3. The remainder of the purchase price is capitalised as goodwill.

In exceptional cases, there is even the possibility to deduct this residual value immediately. For example, if the surcharge was paid to get rid of an unwelcome shareholder. However, the emphasis is on “exception”.

The term “modified step theory” is understood to mean an approach that virtually combines steps 1 and 2.

Equal distribution method or also “Watering can method”

This is a method in which the partial values of all assets as well as the partial value of the goodwill are first determined. Then the total purchase price is distributed among the assets in proportion to the determined partial values.

Which method to use is probably debatable and definitely a task for your tax advisors.

Finally, let’s get practical again and look at how we arrive at the individual partial values.

5. How are the individual assets valued in an asset deal?

For tangible assets such as land, machinery and production facilities, it is recommended that the value be determined by a (court-proof) expert opinion.

If you would like to know how we value machinery and equipment in practice, read our article “How do you actually value machinery?

In the case of real estate, the division between land on the one hand and buildings on the other is of particular importance, because of course you can only depreciate the building. In any case, you are on the safe argumentative side with an expert for commercial and industrial real estate.

For current assets, you usually use the recoverable purchase price less costs, such as distribution costs.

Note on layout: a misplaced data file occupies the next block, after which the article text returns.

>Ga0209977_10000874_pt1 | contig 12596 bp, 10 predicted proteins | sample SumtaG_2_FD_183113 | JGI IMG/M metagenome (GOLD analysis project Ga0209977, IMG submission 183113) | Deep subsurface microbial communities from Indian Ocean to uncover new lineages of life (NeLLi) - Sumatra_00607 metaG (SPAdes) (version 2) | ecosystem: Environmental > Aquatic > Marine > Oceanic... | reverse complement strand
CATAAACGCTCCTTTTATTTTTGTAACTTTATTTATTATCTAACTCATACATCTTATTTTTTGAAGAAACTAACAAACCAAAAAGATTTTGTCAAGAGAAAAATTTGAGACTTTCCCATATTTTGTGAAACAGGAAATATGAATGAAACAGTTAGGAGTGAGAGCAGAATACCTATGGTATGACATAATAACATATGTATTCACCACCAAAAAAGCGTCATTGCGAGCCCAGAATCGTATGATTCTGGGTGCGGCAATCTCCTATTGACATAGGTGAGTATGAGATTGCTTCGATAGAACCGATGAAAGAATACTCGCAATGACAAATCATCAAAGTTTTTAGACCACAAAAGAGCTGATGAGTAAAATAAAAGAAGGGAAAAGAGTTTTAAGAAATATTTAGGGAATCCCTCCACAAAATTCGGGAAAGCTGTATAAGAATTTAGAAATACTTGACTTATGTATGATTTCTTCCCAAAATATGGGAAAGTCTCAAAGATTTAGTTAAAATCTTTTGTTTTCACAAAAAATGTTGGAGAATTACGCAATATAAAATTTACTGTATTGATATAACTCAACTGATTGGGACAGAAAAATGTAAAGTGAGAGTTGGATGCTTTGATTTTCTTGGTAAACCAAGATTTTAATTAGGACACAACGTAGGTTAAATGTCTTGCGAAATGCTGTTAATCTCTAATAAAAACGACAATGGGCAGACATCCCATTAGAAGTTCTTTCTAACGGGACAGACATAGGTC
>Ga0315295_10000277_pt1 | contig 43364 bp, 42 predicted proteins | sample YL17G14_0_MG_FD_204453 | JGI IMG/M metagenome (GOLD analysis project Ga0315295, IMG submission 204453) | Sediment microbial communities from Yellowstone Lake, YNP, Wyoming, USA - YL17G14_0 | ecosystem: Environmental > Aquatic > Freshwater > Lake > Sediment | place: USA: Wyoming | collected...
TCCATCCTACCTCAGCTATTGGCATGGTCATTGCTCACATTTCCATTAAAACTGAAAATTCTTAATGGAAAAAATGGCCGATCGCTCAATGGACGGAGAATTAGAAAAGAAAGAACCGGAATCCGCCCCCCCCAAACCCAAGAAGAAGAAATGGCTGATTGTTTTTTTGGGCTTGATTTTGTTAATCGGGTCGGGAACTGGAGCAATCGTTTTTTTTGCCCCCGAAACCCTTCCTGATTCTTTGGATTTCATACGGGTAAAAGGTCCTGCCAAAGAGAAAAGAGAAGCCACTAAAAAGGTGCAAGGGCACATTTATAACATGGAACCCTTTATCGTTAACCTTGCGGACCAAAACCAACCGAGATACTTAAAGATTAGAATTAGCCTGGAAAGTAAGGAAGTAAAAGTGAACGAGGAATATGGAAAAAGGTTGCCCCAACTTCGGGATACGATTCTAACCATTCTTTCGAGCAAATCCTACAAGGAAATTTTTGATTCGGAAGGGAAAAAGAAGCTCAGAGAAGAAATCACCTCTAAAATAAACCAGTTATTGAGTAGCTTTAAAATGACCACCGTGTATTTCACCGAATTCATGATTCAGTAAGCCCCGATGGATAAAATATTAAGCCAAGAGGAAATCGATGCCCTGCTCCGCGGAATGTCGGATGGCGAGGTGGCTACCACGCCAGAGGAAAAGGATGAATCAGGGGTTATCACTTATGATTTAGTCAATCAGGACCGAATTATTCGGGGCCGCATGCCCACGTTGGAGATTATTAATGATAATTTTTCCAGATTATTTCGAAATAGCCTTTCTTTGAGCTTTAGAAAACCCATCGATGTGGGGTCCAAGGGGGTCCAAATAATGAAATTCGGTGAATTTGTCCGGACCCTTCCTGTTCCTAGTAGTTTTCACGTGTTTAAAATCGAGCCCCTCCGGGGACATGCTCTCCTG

Goodwill includes the customer base, distribution channels, reputation, good business relationships, brand and company awareness, quality of management and employees, internal organisation and order backlog. Goodwill is seen as a uniform asset that cannot be broken down into individual parts – in contrast to other intangible assets such as recipes, patents or trademark rights, which can be valued individually.

In principle, the location belongs to the property value or the value of the tenancy right and not to the goodwill.


It is worth considering the optimal structure for a corporate transaction in advance. The decision whether to do an asset deal or a share deal is complex and can only be made on a case-by-case basis. The financial consequences of the chosen structure can be significant for both buyer and seller. The valuation of the individual assets also influences the tax consequences.

So much for today,

Your Philip Merker

Philip Merker Expert for the appraisal of machinery and technical equipment

Philip Merker, MBA

Certified expert for the evaluation of machinery and technical equipment (DIN EN ISO / IEC 17024)

Colonnaden 46, 20354 Hamburg

Telephon +49 40 602 13 33